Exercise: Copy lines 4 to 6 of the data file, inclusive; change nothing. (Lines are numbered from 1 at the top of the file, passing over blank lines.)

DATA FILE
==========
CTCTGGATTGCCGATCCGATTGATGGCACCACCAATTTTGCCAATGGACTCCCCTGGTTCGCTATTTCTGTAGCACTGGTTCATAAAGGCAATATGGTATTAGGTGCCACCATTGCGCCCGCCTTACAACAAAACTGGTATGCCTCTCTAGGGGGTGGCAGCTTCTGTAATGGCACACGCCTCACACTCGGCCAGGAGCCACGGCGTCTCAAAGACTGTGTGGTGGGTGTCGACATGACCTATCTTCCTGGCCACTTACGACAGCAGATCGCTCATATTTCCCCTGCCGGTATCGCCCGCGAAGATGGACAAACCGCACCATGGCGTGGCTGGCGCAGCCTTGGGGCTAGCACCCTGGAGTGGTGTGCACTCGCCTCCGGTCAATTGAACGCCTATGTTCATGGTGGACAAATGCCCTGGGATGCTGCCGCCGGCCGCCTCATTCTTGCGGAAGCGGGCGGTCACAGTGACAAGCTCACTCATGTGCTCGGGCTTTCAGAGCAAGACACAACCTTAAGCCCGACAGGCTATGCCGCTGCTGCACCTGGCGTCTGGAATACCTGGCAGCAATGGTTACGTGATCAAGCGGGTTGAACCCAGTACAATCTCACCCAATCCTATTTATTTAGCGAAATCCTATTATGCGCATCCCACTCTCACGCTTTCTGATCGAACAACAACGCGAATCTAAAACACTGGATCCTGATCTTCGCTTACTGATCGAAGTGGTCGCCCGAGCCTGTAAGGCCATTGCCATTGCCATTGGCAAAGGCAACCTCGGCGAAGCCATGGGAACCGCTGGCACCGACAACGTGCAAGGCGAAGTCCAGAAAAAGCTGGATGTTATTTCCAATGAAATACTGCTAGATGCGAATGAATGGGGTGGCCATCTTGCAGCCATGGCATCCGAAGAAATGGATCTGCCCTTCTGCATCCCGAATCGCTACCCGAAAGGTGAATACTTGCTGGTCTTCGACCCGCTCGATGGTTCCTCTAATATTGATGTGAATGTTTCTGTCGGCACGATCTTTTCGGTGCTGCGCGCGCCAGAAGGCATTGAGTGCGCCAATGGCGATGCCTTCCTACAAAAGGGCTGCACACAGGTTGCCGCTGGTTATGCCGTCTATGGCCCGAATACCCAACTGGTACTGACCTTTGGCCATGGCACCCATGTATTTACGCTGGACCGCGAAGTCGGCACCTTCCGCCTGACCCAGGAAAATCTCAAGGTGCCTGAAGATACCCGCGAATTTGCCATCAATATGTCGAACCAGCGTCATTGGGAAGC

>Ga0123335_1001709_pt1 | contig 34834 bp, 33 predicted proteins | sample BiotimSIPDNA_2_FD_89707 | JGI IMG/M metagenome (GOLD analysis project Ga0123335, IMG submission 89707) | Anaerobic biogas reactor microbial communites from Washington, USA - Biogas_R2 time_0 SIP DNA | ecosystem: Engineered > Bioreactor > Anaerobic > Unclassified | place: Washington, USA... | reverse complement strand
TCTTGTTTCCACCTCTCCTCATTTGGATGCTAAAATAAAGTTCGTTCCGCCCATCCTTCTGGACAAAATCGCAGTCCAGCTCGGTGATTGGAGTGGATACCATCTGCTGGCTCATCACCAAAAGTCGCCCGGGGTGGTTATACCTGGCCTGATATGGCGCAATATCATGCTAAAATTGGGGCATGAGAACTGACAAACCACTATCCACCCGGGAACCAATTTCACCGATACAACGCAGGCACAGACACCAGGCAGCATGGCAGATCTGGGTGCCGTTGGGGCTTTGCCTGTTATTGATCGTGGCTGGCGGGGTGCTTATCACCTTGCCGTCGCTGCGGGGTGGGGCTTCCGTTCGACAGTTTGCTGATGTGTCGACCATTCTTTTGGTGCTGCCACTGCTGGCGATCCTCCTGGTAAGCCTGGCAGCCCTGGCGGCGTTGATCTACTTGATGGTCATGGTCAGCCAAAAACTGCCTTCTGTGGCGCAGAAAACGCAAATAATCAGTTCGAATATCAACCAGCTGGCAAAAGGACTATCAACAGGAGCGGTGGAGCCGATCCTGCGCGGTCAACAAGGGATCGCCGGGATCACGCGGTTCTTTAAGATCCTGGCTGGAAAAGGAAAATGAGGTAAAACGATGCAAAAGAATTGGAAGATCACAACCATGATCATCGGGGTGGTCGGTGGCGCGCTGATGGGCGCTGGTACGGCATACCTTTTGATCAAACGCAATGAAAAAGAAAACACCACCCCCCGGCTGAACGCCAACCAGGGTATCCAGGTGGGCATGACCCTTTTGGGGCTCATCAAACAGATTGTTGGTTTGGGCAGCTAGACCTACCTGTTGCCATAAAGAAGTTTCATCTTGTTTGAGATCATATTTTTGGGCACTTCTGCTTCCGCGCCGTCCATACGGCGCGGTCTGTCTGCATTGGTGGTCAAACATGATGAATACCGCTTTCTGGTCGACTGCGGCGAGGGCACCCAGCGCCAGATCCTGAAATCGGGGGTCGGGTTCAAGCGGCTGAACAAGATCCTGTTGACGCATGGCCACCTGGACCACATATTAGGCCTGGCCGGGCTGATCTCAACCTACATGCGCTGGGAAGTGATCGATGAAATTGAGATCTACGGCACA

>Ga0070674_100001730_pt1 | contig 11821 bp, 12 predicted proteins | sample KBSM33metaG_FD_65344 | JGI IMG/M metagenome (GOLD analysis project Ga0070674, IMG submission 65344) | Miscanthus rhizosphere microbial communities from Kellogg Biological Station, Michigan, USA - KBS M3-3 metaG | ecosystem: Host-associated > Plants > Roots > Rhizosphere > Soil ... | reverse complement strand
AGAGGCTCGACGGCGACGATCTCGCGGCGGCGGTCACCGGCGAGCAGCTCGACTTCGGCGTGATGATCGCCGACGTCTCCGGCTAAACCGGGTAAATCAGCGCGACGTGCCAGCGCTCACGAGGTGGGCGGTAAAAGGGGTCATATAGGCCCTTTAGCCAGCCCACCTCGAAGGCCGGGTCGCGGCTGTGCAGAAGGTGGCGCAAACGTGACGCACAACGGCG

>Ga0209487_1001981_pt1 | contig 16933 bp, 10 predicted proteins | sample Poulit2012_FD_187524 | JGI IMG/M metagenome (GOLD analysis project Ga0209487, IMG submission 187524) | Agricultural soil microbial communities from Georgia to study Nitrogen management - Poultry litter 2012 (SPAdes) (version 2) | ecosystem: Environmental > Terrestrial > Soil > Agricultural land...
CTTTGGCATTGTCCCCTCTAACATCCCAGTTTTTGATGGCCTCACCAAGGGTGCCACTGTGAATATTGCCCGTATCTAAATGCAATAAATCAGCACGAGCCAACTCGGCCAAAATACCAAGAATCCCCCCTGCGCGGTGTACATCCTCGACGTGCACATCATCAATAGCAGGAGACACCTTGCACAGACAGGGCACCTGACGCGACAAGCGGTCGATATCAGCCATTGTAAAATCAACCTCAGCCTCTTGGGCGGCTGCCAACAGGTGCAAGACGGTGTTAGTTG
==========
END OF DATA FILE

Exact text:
>Ga0070674_100001730_pt1 | contig 11821 bp, 12 predicted proteins | sample KBSM33metaG_FD_65344 | JGI IMG/M metagenome (GOLD analysis project Ga0070674, IMG submission 65344) | Miscanthus rhizosphere microbial communities from Kellogg Biological Station, Michigan, USA - KBS M3-3 metaG | ecosystem: Host-associated > Plants > Roots > Rhizosphere > Soil ... | reverse complement strand
AGAGGCTCGACGGCGACGATCTCGCGGCGGCGGTCACCGGCGAGCAGCTCGACTTCGGCGTGATGATCGCCGACGTCTCCGGCTAAACCGGGTAAATCAGCGCGACGTGCCAGCGCTCACGAGGTGGGCGGTAAAAGGGGTCATATAGGCCCTTTAGCCAGCCCACCTCGAAGGCCGGGTCGCGGCTGTGCAGAAGGTGGCGCAAACGTGACGCACAACGGCG

>Ga0209487_1001981_pt1 | contig 16933 bp, 10 predicted proteins | sample Poulit2012_FD_187524 | JGI IMG/M metagenome (GOLD analysis project Ga0209487, IMG submission 187524) | Agricultural soil microbial communities from Georgia to study Nitrogen management - Poultry litter 2012 (SPAdes) (version 2) | ecosystem: Environmental > Terrestrial > Soil > Agricultural land...